State Sen. Nick Scutari isn’t overly hurt by Illinois beating New Jersey to the punch on marijuana legalization.
“It doesn’t feel anything,” Scutari told the New Jersey Globe. “How does it feel? I don’t know.”
Lawmakers in Illinois’s state senate on Wednesday approved a measure to legalize marijuana. If the state legislature’s lower chamber approves the measure, it’s likely that Illinois Gov. J.B. Pritzker, a legalization proponent will sign onto the bill.
If that happens, the state will be the second, after Vermont, to legalize marijuana legislatively.
New Jersey lawmakers attempted have attempted to the same over the last year, with Scutari leading the push for legalization in the Senate, but they ultimately failed to reach the 21-vote threshold needed to pass a legalization bill package in the upper chamber.
Reports about how many votes the Senate fell short differ, but by the New Jersey Globe’s count, it wasn’t particularly close.
Despite that and legislative leaders’ newfound focus on a 2020 legalization referendum, Scutari said hope for legislative legalization wasn’t completely gone.
“I’m not going to say no,” Scutari said when asked if there was any hope for a legislative solution to marijuana legalization. “But I don’t feel like there’s great hope for a legislative solution just because we don’t have the votes. Legislatively, it needs to pass with 21 and 41, and we haven’t been able to secure that many votes in a definitive fashion”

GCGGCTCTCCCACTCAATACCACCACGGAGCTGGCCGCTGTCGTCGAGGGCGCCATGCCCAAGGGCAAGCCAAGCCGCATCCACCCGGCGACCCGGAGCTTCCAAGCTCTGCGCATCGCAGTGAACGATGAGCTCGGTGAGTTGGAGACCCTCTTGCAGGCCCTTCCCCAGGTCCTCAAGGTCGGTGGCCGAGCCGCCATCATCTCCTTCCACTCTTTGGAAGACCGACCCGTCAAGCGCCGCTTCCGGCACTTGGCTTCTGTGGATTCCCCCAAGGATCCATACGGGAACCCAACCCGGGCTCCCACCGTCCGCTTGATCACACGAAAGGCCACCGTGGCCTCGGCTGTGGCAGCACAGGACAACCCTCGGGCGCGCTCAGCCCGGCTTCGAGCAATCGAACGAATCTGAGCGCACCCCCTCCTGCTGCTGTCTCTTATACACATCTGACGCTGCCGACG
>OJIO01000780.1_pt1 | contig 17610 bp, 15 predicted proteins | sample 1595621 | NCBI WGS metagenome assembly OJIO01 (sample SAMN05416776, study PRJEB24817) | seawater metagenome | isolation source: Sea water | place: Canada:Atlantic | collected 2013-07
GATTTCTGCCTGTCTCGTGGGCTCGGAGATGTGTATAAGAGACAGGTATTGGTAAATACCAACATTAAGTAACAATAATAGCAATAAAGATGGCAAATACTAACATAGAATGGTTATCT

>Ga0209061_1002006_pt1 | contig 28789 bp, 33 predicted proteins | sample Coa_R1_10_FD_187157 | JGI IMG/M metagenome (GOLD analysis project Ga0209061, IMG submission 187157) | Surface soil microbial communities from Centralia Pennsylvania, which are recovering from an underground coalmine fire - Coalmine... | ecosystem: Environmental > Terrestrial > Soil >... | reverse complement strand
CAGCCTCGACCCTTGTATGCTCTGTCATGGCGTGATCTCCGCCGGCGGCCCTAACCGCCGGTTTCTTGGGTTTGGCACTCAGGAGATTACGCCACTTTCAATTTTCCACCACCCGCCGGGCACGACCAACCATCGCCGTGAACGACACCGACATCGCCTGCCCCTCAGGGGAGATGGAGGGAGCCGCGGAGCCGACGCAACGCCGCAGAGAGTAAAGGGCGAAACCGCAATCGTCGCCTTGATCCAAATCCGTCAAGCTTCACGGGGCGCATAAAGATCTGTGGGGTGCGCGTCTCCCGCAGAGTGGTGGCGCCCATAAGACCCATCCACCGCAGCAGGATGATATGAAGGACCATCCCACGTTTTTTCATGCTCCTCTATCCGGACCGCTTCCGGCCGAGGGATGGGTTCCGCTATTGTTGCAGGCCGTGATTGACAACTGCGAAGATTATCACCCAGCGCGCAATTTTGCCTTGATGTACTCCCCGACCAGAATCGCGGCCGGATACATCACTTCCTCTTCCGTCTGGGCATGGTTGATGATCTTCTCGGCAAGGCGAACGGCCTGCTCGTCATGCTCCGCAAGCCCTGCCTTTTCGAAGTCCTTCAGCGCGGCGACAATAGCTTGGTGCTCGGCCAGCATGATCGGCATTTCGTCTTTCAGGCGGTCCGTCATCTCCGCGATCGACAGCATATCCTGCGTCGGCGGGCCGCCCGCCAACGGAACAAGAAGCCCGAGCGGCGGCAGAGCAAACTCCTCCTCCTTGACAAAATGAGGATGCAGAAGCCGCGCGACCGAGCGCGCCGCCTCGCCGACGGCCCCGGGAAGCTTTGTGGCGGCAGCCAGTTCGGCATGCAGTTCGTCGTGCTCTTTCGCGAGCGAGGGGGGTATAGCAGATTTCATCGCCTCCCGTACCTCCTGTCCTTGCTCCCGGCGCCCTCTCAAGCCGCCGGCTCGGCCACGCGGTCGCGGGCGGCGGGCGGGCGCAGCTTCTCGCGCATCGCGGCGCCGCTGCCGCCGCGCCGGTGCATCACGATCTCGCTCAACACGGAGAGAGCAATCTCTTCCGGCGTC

The year’s Assembly elections pose a roadblock to a legalization vote in the lower chamber that otherwise could be used to pressure lawmakers in the Senate.
Assembly Speaker Craig Coughlin isn’t likely to open members of his caucus to attacks over a legalization vote if the votes aren’t there in the senate, even if polls have repeatedly shown a majority of New Jersey voters support legalization.
Those elections are also the reason the referendum isn’t being held this year. With Assembly candidates at the top of the ticket, turnout is expected to be low.
It’s likely the 2020 referendum will pass without much issue, but even that isn’t really ideal for marijuana proponents.
“I think it’d be better to do it legislatively. That’s what they’ve always told us. That’s what every other district that’s done it that way believes it’s the preferred way to make laws, especially in New Jersey. We’re not an initiative or referendum state,” Scutari said. “That was always the last resort, and that’s the way it’s looking.”